I have posted many stories of what people have had to face when dealing with the health system. my last post showed the story of a non Aboriginal person and what they went through, when it was thought they were Aboriginal.
I thought this was pertinent, especially considering what Gurrumul went through in a Darwin hospital, I am showing this story and another recent story to show that it is happening all the time.
Gurrumul hospital records wrongly say singer unsuitable for liver transplant, doctor says
The doctor who treats Indigenous singer Gurrumul has said staff at Royal Darwin Hospital wrongly concluded in patient records that the entertainer was unsuitable for a liver transplant.
- Gurrumul’s doctor says hospital notes could have “serious consequences” in future
- Doctor says concerns about Gurrumul’s alcohol intake are false
- Prominent Aboriginal health worker says more Yolngu people needed at Royal Darwin Hospital
Royal Darwin Hospital has been in the spotlight all week amid accusations Gurrumul was racially profiled and presumed by staff to be a drinker, because he is Aboriginal.
This week, management for the 47-year-old musician said Gurrumul was left to languish with internal bleeding for eight hours after he was taken to the emergency department on March 27.
Gurrumul’s doctor, Paul Lawton, said it was wrongly assumed the health issues were related to alcohol when they were in fact the result of having had hepatitis B as a child.
He said while Gurrumul did not need a liver transplant at the moment, an inaccurate statement in hospital notes – that he was unsuitable for the procedure – could have serious consequences in the future.
“I think it is actually reasonable to draw a line between concerns about Gurrumul’s alcohol intake, which are false, but have been recorded and this statement, since one of the major reasons that a liver transplant is not done is people continuing to drink alcohol,” Dr Lawton said.
Gurrumul’s care appropriate says Health Service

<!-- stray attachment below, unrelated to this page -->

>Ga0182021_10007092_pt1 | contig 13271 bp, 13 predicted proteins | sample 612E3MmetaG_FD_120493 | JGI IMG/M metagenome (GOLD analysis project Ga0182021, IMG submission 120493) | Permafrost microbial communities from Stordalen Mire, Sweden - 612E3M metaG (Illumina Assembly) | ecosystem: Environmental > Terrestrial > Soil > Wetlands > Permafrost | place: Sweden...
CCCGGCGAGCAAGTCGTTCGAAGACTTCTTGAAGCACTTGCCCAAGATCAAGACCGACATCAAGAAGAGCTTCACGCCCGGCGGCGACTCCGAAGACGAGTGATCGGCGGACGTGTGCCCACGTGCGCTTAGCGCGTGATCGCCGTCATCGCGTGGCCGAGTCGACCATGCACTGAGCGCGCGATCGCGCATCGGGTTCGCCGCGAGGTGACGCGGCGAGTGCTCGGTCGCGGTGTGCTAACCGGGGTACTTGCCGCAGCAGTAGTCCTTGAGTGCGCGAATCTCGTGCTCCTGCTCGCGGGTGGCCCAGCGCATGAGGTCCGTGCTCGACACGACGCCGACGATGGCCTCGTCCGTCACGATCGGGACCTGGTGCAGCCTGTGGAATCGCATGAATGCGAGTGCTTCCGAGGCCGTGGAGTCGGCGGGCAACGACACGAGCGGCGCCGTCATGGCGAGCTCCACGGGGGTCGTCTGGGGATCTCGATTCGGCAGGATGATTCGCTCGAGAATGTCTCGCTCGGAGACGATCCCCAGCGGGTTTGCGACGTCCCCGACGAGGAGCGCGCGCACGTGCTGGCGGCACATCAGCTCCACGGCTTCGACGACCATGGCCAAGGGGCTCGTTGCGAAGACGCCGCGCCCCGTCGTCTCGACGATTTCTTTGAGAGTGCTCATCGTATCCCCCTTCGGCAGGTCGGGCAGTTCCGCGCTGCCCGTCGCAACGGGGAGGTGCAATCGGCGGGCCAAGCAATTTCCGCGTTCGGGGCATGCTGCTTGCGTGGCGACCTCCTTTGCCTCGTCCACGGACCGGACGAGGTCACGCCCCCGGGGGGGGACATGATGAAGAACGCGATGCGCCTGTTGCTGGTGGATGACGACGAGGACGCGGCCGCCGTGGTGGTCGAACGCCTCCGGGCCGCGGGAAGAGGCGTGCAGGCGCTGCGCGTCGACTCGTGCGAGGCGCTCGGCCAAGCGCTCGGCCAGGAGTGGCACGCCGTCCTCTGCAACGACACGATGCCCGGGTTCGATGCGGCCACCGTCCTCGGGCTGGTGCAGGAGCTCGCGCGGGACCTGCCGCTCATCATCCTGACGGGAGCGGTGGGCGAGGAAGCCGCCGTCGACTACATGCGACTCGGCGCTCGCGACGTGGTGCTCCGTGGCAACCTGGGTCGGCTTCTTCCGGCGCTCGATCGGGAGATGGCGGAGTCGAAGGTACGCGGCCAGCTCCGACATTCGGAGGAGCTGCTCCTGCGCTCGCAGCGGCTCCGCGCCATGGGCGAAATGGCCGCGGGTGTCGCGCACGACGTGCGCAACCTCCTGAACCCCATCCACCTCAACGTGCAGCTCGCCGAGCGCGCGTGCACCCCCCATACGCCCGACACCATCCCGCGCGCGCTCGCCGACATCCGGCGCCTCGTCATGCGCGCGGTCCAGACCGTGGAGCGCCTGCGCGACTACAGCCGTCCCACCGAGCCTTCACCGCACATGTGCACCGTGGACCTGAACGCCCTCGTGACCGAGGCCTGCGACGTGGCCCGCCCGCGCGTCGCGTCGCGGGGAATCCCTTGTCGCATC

The Top End Health Service, which oversees service delivery at the hospital, said it had reviewed the case and was satisfied Gurrumul’s care was timely and appropriate.
This week, NT Health Minister John Elferink claimed the mistreatment allegations may have been a publicity stunt.
Those allegations have been rejected by Dr Lawford.
Federal Indigenous Affairs Minister Nigel Scullion said he was awaiting a full report into the treatment of Gurrumul by Royal Darwin Hospital.
The hospital has said it will not discuss patient details but that a past history of alcohol use does not necessarily preclude a person as suitable for an organ transplant.
My second story is about Ambulance services
Compensation awarded to family of Aboriginal man who died waiting for ambulance
The family of a young Aboriginal man who died while waiting for an ambulance has been awarded $220,000 compensation.
Geoffrey Yuke was staying with family and friends at an Aboriginal community near Lismore on September 23, 2006 when he began to experience chest pains.
The 24-year-old called Triple 0, explaining his condition and asking for help.
What followed was a lengthy, confusing and ultimately fatal wait for an ambulance.
The family’s lawyer Tracey Randall said the ambulance Mr Yuke called had been delayed because the Box Ridge community where he was staying was subject to a Category A caution note.